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Students’ insight and understanding of the notion ‘decolonisation of the curriculum in higher education’ at the University of Kwazulu-Natal, Pietermaritzburg.

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The #FeesMustFall protest in South African Universities in 2015 and 2016 saw students raise, amongst their concerns regarding the nature of the higher education curriculum and the inability of some students to afford higher education. In terms of the former, students called for a decolonised higher education curriculum. In spite of the growing calls for decolonisation, there are contestations about what decolonisation is and how it can best be implemented in the country’s higher education institutions. In addition, cumulative evidence affirms that some students have little or no knowledge of what decolonisation means and are rather absorbing populace or rhetorical stances (Oelofsen, 2015). This study investigates students’ understanding of the meaning of a ‘decolonised curriculum’. This qualitative study employed in-depth face-to-face interviews with fifteen students across different Colleges at the University of KwaZulu-Natal, Pietermaritzburg campus. The sample of participants included two student organisations leaders and thirteen student members of these organisations. Thematic analysis was used to report key findings. Paulo Freire’s concept of critical consciousness and Steve Biko’s black consciousness has been used to understand the factors that shape students’ ideas and notions of the decolonised curriculum. The study shows that students acknowledge the challenges in the implementation of the decolonised curriculum in universities. Using more African based authors rather than western authors in the curriculum is one of the ways it can be transformed. The language was also identified as critical to debate on the curriculum. Students believe that if the curriculum is taught in South African indigenous languages, academic performance would improve. Renaming the university infrastructures and facilities also becomes the main proposal from students who claim that they do not identify with individuals whose names are used to label university buildings. Students recommended that the renaming of the buildings be taken into consideration because it is highly associated with decolonisation of the curriculum and university. Participants recommended that more formal dialogues should be conducted between academics and students. Students also need to do more research on decolonising the curriculum so that they can avoid rhetorical arguments and stances.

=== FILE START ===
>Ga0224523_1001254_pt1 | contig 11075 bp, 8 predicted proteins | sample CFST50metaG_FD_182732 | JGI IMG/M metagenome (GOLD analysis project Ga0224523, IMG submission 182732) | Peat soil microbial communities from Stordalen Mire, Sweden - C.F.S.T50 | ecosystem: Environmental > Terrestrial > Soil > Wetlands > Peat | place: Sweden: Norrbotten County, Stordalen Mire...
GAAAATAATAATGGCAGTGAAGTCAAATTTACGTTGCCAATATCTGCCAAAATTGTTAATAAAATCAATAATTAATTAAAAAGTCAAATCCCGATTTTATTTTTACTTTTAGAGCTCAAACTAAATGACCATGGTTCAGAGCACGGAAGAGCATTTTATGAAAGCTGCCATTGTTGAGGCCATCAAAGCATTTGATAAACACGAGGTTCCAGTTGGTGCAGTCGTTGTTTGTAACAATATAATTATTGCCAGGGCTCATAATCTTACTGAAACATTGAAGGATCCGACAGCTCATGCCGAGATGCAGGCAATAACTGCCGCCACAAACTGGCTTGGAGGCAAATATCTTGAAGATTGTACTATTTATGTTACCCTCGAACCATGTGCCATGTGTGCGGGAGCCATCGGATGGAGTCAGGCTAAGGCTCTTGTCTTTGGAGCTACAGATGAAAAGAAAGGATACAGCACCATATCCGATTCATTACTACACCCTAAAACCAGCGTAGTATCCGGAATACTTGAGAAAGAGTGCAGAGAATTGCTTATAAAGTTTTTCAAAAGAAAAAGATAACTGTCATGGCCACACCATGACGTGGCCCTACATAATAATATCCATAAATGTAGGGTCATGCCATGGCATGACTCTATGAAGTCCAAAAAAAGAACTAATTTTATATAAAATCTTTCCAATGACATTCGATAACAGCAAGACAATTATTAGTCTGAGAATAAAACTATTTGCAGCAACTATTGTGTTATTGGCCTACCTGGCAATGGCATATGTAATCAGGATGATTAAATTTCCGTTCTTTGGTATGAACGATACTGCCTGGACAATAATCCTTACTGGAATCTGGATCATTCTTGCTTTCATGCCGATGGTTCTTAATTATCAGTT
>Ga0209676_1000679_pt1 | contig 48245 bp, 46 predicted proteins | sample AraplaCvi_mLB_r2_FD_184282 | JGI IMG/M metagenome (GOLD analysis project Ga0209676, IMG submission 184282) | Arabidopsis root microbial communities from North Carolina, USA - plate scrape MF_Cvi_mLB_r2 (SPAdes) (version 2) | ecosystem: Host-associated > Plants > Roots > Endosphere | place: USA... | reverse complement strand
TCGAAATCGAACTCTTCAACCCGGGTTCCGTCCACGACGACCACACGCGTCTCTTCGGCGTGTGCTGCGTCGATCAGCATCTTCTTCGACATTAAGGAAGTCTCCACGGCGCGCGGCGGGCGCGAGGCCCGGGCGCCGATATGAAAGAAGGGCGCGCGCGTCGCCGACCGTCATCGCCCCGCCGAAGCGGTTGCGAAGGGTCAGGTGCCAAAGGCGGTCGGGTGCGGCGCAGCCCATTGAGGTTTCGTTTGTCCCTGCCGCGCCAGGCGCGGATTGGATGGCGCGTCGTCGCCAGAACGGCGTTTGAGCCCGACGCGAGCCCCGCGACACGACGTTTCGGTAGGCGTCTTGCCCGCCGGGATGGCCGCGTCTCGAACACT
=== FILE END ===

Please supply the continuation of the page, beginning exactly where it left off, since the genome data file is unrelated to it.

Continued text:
Masters Degree. University of KwaZulu-Natal, Pietermaritzburg.